8th Grade Resources

High School Tour and Shadowing information

Please click here to view the pdf of high school tour/shadow dates and contact information, as well as charter school application deadlines.

8th Grade Continuation Requirements

The purpose of establishing requirements for the Continuation ceremony, as well as the celebrations leading up to it, is to continue to develop our IB students as people and teach the importance of hard work, responsibility and accountability. We are hopeful these requirements will help students with their confidence in being high school ready.

As stated in our handbook, 8th graders who do not meet the requirements for promotion to ninth grade will not participate in Continuation.

  • Attendance: Students must meet a 94% overall rate.
  • Grades: Students must earn a 4 or higher in core classes and 3 or higher in elective classes.
  • Behavior: Students must meet classroom and MMMS expectations that align with the IB Attributes. Repeat behavior incidents (more than 2) will result in a student being ineligible for attending the continuation ceremony or celebrations.

During our report card conferences, all 8th graders will have a one-on-one meeting with their advisor and family to check on progress toward Continuation. A Continuation Meeting also takes place in April to inform families what to expect from the students and school during the month of May to support the students’ transition to high school.

College and Career Readiness

One of the most helpful tools students have to prepare for college and career is the Individual Career and Academic Plan (ICAP), a process that starts as early as sixth grade. Click here for more information. You can also learn more about DPS graduation requirements for the class of 2021 and beyond at this link.

Planning resources:


Individual Academic and Career Plans (ICAPs) are a part of The Denver Plan. ICAPs meet state legislation requirements and are a graduation requirement for students graduating in 2021 and beyond. Starting in sixth grade and continuing throughout high school, students create and update an ongoing plan which includes counselor or advisor-led activities on career interests, goal setting, college opportunities, financial aid, and non-cognitive skills which increase academic success. The district wide tools for this process include using College in Colorado, Naviance, and counselor-led lessons.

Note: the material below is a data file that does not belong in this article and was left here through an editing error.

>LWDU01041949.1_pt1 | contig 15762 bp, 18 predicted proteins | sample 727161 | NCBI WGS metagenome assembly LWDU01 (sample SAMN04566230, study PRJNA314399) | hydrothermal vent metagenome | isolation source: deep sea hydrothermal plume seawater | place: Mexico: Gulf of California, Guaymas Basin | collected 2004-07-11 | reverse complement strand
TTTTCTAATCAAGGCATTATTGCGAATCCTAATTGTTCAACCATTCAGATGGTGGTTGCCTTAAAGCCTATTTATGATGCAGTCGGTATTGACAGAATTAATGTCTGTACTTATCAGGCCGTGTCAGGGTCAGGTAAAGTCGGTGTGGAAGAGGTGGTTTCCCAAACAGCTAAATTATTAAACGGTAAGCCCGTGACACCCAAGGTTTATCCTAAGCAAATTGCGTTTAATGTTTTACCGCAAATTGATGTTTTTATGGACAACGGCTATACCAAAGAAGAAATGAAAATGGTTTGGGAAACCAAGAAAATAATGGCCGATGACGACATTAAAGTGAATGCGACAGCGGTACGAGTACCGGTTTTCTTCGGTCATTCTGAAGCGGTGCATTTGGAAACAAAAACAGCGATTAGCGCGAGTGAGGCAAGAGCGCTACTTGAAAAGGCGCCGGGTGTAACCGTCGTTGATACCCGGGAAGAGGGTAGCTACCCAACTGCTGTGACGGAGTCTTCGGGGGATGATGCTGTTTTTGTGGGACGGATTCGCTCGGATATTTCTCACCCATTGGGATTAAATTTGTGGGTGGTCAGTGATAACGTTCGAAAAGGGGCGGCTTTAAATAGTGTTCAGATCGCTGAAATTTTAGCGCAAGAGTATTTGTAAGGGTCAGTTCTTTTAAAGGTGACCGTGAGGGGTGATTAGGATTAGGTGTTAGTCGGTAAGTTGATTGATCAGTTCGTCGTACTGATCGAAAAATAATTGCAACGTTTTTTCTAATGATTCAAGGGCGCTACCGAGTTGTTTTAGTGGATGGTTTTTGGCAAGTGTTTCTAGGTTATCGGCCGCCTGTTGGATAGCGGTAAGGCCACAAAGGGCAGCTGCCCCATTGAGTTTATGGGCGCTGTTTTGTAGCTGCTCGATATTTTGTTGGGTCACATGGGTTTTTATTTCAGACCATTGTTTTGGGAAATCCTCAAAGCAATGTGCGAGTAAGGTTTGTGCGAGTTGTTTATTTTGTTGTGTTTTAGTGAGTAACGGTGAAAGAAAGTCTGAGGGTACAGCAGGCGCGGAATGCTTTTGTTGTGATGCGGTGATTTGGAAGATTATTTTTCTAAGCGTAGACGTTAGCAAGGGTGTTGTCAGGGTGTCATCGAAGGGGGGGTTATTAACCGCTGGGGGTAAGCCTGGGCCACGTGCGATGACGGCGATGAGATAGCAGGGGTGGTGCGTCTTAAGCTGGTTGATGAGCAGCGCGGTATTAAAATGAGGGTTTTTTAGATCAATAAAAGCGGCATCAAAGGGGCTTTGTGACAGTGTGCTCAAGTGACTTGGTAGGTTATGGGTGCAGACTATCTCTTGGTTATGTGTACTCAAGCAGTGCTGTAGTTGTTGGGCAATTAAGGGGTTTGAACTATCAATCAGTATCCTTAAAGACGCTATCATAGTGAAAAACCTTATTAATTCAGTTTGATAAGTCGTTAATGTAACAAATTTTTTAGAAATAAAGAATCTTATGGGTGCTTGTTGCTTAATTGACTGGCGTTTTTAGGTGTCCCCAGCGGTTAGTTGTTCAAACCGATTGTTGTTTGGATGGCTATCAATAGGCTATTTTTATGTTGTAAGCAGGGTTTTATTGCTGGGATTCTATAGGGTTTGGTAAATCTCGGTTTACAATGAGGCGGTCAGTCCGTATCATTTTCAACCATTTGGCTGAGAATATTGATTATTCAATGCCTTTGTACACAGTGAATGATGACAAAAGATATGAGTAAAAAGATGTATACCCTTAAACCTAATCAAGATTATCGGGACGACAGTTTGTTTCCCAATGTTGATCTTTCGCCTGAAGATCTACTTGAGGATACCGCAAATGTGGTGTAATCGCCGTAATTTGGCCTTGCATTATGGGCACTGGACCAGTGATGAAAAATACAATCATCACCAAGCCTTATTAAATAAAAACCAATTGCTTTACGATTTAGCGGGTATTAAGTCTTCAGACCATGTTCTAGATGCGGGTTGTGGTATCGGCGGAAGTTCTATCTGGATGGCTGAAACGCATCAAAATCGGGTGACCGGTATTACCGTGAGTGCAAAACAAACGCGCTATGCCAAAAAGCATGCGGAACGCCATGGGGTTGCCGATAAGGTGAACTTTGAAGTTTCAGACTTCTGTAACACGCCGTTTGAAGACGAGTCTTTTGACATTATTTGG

• Access MMMS ICAP here.
  • Email: Your students will type in their school ID (lunch number)
  • Password: Your students will type their 6 digit birthday ( ex. 060505)

CollegeInColorado is a comprehensive online resource to help college-bound students in Colorado select a college, apply for admission, understand eligibility and opportunities for financial aid, complete elements of the FAFSA online, and plan careers. CollegeInColorado.org can serve as a valuable tool in choosing a college or university, planning to meet admissions requirements, and getting answers to commonly asked questions. CollegeInColorado.org is designed to be useful throughout the admissions process, from the time students begin to research post secondary plans in middle school.

Other resources:

Service Reflection

We require that students participating in a community service trip reflect upon this experience and document it in their College in Colorado accounts. Students can log into College In Colorado, find the service learning reflection by using the Profile tab, then the Experiences tab, and finally the Community Service and Service Learning tab.

Action (learning by doing and experiencing) and service are integral values of the IB community. Students take action when they apply what they are learning in the classroom and beyond. IB learners strive to be caring members of the community who demonstrate a commitment to service—making a positive difference to the lives of others and to the environment. Service as action is an integral part of the program, especially in the Middle Years Program.

Student service reflections should include:

  • How did I feel while performing the service?
  • What did I perceive?
  • What did I think about the activity?
  • What did the activity mean to me?
  • What was the value of the activity?
  • What did I learn from the activity and how might this learning (for example, a change of perspective) apply more widely?

Denver Public Schools